For the Love of Doll Babies
In today’s media driven society, it’s nearly impossible to copy another artist without swarms of internet martyrs for art bearing witness. However, such superior ethical eyes have not always been open, or readily available to the public. Prior to the age of 24/7 cyberspace, taking advantage of dedicated artists was far more easily done.
Take Xavier Roberts, a Georgia gift shop owner turned Doll-mogul who made millions of dollars in profit in the 1980s from selling his ‘Cabbage Patch Dolls’, a unique doll with the play pattern concept of ‘adoption’. In 2015, Vice Investigations produced a video showcasing the truth behind Roberts’ world-renowned toys: the famed designs were stolen from another doll-maker.
Kentucky-native Martha Nelson Thomas, the now-deceased artist responsible for ‘Doll Babies’, was dedicated to her artistry and devoted to the children who purchased her creations. Her original designs were decidedly produced for the joy of the craft, rather than to turn a profit.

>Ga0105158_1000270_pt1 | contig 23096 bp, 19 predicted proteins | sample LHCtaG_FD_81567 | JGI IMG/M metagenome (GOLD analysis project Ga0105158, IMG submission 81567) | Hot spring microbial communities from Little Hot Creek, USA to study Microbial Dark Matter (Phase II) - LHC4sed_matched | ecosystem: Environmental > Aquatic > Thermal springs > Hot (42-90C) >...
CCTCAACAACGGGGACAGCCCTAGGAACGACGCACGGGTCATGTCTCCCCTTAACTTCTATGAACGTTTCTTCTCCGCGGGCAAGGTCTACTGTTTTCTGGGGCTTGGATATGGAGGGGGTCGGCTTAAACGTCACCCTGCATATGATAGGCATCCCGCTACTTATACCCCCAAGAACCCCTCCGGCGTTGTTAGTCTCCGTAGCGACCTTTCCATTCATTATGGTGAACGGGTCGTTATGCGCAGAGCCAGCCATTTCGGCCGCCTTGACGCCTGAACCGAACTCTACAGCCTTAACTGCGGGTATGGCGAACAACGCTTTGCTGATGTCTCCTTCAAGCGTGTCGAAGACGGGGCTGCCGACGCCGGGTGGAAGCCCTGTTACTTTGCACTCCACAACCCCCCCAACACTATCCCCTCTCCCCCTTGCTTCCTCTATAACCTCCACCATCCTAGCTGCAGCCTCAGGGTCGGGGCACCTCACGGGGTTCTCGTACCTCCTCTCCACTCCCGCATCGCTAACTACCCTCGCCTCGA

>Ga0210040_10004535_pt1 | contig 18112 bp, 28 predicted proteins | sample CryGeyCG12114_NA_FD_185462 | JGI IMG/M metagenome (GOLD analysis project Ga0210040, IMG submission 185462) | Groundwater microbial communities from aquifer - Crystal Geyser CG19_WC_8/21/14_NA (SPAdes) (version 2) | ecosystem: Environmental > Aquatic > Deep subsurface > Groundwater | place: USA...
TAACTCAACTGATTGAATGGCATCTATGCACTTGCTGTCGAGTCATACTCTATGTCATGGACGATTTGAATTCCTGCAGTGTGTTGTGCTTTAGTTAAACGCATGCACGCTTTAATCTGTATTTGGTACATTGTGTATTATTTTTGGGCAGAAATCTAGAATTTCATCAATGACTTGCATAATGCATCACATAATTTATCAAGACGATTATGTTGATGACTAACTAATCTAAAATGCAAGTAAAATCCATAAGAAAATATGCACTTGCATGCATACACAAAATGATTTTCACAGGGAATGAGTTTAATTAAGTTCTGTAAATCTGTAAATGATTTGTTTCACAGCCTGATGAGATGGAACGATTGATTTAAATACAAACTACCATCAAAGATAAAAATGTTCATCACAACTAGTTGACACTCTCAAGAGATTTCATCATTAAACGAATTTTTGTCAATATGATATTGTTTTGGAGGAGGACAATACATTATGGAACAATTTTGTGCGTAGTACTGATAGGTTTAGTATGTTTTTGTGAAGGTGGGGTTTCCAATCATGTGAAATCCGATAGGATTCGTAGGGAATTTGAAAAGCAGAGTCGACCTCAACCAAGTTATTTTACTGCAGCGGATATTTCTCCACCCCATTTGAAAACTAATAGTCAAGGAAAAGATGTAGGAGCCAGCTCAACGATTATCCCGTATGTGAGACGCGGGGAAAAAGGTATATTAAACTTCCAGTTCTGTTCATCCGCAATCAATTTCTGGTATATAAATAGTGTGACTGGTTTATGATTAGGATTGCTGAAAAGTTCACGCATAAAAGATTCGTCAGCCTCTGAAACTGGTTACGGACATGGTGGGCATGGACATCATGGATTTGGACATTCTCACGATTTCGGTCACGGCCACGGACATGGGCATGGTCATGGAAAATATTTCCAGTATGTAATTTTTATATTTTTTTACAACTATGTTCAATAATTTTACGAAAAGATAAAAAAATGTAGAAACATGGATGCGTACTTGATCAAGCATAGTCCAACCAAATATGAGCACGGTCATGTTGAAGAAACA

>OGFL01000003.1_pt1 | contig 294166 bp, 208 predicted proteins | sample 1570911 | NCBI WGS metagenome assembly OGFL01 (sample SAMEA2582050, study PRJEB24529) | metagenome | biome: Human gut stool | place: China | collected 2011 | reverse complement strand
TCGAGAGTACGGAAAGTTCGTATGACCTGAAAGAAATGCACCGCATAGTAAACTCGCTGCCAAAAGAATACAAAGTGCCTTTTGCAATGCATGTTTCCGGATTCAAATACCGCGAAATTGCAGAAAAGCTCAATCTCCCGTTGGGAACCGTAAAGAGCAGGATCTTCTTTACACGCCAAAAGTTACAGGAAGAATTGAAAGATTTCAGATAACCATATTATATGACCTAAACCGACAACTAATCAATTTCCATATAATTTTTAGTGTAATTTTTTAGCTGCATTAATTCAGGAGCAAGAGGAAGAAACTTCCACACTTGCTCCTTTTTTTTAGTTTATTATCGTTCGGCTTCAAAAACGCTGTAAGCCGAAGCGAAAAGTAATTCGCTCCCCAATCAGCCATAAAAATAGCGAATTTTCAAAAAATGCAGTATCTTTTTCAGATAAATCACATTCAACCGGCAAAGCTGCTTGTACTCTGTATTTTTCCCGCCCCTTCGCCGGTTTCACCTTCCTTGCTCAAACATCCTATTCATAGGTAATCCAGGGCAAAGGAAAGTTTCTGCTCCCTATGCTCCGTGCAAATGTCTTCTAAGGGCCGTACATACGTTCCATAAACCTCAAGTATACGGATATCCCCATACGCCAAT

Vice’s “The Secret History of Cabbage Patch Kids” shines a spotlight on one of the biggest artistic heists of all time. The fascinating study in appropriation and capitalism centers around the sweet, child-like face of a doll that, in 1984, easily could have sold a record-setting $2 billion in sales. How easily? So much so that another man was able to do it — with what amounts to basically the same doll.
The 16-minute feature bears witness to the friends and family of Martha Nelson Thomas. Watch “The Secret History of Cabbage Patch Kids” from Vice Investigations here: